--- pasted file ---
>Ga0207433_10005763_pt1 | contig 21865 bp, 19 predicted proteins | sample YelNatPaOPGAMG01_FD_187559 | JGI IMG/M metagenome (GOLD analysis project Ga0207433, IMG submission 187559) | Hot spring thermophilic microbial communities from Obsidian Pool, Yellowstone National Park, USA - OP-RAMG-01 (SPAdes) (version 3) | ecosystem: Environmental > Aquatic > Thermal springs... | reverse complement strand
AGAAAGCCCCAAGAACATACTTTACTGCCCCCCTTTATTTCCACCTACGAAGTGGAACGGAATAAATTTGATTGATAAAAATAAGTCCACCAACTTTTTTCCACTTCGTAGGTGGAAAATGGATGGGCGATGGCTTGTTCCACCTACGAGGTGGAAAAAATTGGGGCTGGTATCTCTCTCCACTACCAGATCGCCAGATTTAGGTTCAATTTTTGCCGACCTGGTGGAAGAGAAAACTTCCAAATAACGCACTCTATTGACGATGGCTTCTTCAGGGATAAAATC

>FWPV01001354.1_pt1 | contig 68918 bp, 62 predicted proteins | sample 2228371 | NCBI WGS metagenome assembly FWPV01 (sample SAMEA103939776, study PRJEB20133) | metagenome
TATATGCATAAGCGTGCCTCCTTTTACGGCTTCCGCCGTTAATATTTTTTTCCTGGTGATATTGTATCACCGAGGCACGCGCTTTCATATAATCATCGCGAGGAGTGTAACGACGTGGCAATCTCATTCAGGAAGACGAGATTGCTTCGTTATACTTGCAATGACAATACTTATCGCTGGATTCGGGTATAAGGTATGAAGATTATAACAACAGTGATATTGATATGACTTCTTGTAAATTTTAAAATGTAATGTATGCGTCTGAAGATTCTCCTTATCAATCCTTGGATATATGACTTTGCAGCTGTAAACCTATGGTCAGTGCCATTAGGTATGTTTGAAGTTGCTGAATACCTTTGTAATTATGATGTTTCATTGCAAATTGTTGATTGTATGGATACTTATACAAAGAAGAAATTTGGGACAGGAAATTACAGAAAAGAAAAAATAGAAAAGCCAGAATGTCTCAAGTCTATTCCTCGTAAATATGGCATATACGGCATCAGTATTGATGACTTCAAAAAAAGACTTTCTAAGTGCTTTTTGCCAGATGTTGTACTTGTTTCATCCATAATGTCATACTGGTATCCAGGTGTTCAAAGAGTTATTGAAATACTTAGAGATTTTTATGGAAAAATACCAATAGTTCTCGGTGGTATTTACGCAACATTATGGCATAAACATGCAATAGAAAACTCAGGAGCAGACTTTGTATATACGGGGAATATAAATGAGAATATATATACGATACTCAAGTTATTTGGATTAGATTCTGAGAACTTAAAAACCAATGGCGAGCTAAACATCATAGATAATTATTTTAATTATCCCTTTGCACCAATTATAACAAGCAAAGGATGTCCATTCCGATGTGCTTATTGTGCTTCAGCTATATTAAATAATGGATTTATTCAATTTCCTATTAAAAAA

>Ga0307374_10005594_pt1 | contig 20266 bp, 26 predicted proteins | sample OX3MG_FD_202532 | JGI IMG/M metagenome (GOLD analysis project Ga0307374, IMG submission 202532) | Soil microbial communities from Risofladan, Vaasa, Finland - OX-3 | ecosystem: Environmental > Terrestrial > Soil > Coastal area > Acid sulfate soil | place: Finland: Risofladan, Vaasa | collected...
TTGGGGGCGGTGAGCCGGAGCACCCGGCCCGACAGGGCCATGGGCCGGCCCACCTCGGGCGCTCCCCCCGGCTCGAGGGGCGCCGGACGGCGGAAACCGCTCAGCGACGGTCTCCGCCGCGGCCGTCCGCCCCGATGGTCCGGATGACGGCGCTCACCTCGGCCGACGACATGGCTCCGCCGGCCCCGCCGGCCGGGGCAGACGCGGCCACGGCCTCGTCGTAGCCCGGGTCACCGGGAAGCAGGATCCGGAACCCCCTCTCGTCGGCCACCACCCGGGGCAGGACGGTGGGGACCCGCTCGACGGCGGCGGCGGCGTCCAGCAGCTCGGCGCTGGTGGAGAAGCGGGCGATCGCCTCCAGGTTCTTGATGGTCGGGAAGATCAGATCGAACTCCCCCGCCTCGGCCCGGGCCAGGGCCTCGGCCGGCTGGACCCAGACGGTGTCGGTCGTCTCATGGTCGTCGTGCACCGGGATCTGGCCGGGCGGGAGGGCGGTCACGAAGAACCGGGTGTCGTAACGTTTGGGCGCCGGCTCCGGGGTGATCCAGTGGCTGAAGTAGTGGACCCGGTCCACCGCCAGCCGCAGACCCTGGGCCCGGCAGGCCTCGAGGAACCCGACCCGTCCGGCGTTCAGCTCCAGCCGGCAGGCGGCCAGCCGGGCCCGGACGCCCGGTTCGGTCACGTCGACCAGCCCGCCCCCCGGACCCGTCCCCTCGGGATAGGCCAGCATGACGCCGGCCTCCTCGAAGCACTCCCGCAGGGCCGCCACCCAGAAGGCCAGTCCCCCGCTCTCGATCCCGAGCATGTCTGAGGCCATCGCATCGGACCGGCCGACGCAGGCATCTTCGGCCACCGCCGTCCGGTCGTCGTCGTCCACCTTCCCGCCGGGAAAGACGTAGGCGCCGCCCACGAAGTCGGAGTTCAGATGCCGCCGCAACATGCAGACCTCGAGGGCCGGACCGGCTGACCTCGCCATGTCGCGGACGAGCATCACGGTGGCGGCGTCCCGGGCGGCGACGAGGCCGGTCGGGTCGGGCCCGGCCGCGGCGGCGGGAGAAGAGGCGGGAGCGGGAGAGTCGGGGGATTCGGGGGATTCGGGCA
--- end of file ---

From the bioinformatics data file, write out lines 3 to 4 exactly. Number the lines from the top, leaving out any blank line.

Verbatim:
>FWPV01001354.1_pt1 | contig 68918 bp, 62 predicted proteins | sample 2228371 | NCBI WGS metagenome assembly FWPV01 (sample SAMEA103939776, study PRJEB20133) | metagenome
TATATGCATAAGCGTGCCTCCTTTTACGGCTTCCGCCGTTAATATTTTTTTCCTGGTGATATTGTATCACCGAGGCACGCGCTTTCATATAATCATCGCGAGGAGTGTAACGACGTGGCAATCTCATTCAGGAAGACGAGATTGCTTCGTTATACTTGCAATGACAATACTTATCGCTGGATTCGGGTATAAGGTATGAAGATTATAACAACAGTGATATTGATATGACTTCTTGTAAATTTTAAAATGTAATGTATGCGTCTGAAGATTCTCCTTATCAATCCTTGGATATATGACTTTGCAGCTGTAAACCTATGGTCAGTGCCATTAGGTATGTTTGAAGTTGCTGAATACCTTTGTAATTATGATGTTTCATTGCAAATTGTTGATTGTATGGATACTTATACAAAGAAGAAATTTGGGACAGGAAATTACAGAAAAGAAAAAATAGAAAAGCCAGAATGTCTCAAGTCTATTCCTCGTAAATATGGCATATACGGCATCAGTATTGATGACTTCAAAAAAAGACTTTCTAAGTGCTTTTTGCCAGATGTTGTACTTGTTTCATCCATAATGTCATACTGGTATCCAGGTGTTCAAAGAGTTATTGAAATACTTAGAGATTTTTATGGAAAAATACCAATAGTTCTCGGTGGTATTTACGCAACATTATGGCATAAACATGCAATAGAAAACTCAGGAGCAGACTTTGTATATACGGGGAATATAAATGAGAATATATATACGATACTCAAGTTATTTGGATTAGATTCTGAGAACTTAAAAACCAATGGCGAGCTAAACATCATAGATAATTATTTTAATTATCCCTTTGCACCAATTATAACAAGCAAAGGATGTCCATTCCGATGTGCTTATTGTGCTTCAGCTATATTAAATAATGGATTTATTCAATTTCCTATTAAAAAA